In Mary Meeker’s just released 2014 “Internet Trends” report, there is a very interesting trend which I do not recall seeing in her previous reports.
From 2005-2014, over a period of 10 years – a decade of significant growth of manufacturing offshore outsourcing, although there is a small shift back towards domestic with the improvements in robotics – one major element’s manufacture, perhaps the most important one, is now almost completely domestic: mobile operating system.
In 2005, 5% of mobile operating systems were “Made in the USA.” Android and iOS simply did not exist, Blackberry, although made in Canada, was still fairly small, and Nokia’s Symbian ruled. Fast forward to 2013, Symbian is basically gone, Blackberry is tiny, and Android and iOS, along with minor player Windows Phone, have 97% market share. Additionally, from an absolute numbers perspective, that market has grown dramatically. According to the ITU, in 2005, there were ~2BN cellular phone subscriptions; by 2013 there were 6.8BN.
This should not be surprising. The advent of a two solid mobile operating systems that consumers want to use not only has taken market share from Symbian, it has grown the market by a factor of 3.4!
Despite the offshore manufacturing of the hardware, the hearts of these devices are the OS. Apple’s phone specifications may be better than most Android options, although the gap is closing quickly, but consumers are really paying for the Apple software and the ecosystem around it: App Store apps, iTunes music and movies, iMessage + FaceTime, iCloud. I do not know if these will be sufficient to maintain Apple’s hold on the market, and its premium prices, but this is what people pay for today.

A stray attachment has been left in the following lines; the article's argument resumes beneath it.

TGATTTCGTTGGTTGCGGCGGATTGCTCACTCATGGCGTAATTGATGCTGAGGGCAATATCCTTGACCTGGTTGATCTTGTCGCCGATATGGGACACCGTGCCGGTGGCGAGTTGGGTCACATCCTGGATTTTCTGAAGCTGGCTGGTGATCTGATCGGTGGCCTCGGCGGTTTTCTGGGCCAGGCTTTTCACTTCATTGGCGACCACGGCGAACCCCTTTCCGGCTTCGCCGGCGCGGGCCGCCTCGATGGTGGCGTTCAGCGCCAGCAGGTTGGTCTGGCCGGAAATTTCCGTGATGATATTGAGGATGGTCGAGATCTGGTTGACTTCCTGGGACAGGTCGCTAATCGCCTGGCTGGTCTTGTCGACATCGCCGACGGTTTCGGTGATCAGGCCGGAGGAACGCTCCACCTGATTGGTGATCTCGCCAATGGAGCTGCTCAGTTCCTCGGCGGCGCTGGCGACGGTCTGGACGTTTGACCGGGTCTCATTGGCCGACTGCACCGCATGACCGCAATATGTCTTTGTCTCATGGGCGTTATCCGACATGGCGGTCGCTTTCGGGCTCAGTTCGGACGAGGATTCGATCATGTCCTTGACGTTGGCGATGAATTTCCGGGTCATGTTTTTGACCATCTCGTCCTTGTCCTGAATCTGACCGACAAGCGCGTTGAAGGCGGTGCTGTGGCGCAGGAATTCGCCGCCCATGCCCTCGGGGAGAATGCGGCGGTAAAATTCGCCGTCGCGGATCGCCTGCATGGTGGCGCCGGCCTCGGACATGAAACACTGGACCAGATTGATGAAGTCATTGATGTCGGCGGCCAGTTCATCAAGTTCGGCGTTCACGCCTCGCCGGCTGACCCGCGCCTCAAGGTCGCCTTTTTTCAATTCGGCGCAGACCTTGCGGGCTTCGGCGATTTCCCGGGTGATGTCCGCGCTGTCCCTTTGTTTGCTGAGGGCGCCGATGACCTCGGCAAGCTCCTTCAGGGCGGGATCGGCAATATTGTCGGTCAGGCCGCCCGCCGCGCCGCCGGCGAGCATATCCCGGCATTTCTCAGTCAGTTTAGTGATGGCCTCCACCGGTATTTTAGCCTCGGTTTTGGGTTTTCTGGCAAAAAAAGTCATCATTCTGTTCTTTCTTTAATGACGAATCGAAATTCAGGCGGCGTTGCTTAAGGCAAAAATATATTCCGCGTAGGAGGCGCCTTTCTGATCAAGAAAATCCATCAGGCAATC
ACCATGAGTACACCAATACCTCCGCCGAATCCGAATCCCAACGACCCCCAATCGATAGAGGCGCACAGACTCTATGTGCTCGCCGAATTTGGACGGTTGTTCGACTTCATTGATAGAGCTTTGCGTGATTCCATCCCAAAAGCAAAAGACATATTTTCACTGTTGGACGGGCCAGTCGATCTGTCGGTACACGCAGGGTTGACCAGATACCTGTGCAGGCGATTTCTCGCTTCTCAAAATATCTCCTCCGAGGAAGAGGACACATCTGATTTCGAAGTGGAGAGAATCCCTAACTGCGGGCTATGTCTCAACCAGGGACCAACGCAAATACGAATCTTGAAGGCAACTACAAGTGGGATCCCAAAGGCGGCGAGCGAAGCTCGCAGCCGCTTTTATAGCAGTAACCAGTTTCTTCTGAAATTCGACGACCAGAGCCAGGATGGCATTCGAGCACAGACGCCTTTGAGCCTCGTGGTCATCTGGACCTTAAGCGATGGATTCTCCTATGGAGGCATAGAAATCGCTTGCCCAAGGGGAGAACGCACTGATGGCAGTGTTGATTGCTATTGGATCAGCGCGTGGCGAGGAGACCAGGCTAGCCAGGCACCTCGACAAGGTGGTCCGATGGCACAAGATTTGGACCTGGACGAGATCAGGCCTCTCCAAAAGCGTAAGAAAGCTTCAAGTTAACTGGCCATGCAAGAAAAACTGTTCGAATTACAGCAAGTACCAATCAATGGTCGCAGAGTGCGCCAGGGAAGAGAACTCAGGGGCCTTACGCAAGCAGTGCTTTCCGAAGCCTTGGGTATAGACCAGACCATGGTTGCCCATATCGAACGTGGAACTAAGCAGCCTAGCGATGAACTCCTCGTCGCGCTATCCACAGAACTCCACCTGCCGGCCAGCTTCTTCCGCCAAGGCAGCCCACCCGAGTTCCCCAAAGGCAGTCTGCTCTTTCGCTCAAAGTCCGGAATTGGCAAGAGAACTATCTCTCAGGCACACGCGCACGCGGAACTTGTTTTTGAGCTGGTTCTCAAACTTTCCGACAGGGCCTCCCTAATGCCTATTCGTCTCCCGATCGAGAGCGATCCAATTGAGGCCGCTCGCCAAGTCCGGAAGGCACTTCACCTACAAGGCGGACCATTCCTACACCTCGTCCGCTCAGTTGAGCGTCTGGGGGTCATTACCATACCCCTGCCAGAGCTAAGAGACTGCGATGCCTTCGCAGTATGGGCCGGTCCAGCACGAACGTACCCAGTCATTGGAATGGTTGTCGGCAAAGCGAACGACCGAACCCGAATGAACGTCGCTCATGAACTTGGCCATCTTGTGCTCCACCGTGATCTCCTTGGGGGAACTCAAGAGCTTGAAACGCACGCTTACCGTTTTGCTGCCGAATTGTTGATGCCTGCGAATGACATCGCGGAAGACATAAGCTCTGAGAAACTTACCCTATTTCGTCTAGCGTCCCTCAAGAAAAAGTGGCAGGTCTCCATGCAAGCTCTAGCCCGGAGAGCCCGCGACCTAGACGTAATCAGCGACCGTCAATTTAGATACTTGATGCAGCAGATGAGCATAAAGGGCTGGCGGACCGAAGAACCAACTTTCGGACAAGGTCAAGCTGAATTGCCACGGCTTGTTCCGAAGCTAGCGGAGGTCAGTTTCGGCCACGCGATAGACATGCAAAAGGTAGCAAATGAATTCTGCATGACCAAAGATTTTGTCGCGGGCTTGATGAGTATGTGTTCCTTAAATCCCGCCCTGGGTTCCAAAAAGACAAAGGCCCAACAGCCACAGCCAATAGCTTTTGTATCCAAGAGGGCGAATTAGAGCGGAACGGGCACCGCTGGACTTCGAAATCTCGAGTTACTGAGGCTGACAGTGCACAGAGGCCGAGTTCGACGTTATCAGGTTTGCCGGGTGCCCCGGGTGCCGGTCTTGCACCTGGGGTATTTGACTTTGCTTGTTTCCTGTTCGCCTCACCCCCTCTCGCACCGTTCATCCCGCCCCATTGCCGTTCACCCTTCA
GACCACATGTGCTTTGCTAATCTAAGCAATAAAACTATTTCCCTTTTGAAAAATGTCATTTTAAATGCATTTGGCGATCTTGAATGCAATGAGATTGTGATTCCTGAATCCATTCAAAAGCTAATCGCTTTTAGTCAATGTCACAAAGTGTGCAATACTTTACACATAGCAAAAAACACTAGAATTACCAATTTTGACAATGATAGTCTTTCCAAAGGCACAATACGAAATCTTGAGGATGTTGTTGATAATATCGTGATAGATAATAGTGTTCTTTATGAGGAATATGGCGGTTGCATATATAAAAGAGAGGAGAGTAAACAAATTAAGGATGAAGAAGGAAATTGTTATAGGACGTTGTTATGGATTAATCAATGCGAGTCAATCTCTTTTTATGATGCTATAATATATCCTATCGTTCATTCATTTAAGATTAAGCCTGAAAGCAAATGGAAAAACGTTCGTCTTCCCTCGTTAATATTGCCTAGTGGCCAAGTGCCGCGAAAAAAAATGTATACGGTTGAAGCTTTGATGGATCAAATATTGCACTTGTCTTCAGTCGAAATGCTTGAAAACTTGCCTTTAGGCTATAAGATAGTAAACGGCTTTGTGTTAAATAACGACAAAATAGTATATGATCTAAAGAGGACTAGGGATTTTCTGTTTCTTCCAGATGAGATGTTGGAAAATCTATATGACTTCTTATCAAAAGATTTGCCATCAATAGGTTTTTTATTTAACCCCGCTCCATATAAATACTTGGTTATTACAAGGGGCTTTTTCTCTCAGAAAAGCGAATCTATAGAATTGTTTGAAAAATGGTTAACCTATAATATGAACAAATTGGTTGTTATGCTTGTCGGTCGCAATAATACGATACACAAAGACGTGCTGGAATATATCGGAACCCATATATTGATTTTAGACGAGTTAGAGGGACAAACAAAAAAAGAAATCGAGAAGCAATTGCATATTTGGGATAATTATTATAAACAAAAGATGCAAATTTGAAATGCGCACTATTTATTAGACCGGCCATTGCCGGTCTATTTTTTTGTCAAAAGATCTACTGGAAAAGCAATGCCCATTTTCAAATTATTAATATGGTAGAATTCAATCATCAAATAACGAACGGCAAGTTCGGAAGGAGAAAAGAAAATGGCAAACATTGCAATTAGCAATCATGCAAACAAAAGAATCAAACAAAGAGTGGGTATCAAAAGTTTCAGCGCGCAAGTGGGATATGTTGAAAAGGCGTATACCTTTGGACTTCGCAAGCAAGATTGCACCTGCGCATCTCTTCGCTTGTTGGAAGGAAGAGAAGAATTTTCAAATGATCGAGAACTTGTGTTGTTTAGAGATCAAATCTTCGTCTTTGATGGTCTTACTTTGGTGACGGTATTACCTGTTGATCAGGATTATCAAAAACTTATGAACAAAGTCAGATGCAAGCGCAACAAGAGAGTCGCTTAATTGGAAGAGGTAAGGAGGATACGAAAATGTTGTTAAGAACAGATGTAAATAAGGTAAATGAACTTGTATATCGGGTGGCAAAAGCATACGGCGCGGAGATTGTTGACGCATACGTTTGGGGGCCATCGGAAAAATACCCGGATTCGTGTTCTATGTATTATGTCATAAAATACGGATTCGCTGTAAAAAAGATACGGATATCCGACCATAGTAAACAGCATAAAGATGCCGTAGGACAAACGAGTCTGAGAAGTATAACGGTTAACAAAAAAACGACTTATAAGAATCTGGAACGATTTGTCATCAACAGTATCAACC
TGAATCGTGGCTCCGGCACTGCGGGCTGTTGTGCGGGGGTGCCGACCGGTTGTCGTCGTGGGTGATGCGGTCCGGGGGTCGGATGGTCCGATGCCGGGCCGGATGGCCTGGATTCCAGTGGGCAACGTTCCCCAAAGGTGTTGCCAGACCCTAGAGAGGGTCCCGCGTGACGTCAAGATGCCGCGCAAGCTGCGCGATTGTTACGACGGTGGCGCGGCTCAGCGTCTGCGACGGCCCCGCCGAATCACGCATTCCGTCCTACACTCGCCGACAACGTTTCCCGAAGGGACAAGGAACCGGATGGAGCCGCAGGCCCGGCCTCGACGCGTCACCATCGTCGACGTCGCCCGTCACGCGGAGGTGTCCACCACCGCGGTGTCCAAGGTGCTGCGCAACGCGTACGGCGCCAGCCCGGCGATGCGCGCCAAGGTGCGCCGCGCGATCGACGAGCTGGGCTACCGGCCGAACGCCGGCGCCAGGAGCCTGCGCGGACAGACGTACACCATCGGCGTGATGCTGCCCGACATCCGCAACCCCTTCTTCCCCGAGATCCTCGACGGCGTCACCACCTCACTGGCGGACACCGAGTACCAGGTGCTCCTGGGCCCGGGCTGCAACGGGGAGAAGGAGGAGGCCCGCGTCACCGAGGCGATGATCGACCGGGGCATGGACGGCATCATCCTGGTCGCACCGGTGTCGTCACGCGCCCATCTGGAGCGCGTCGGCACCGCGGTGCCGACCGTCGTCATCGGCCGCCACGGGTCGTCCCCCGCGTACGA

The software is the heart of the mobile experience, and the software is American-dominated.
How did it happen? And will it last?
Countries with smaller populations, manufacturing infrastructure, and technology history have always loved software. It is cheap to build, requires smaller teams of more ingenious people, and has a marginal cost of zero. The Finnish with Nokia, Israelis with Waze and ICQ and many other software inventions, the list goes on. In the end, however, it is the combination of competitive pressures with a large, diverse and demanding customer base that lead to great software.
The software team at Apple and the Rubin/Miner team at Android both dealt with large domestic and diverse markets, great vision, and competitive pressures; the Nokia team, by contrast, felt comfortable in its bubble.
Will it last? Certainly for some period of time. The open nature of Android makes it easier and cheaper to adopt for other variants than building your own; see Amazon Kindle. The innovative US tech sector owned desktop OS for a long time, ceded ground on mobile, and then took it back with a vengeance in less than 10 years.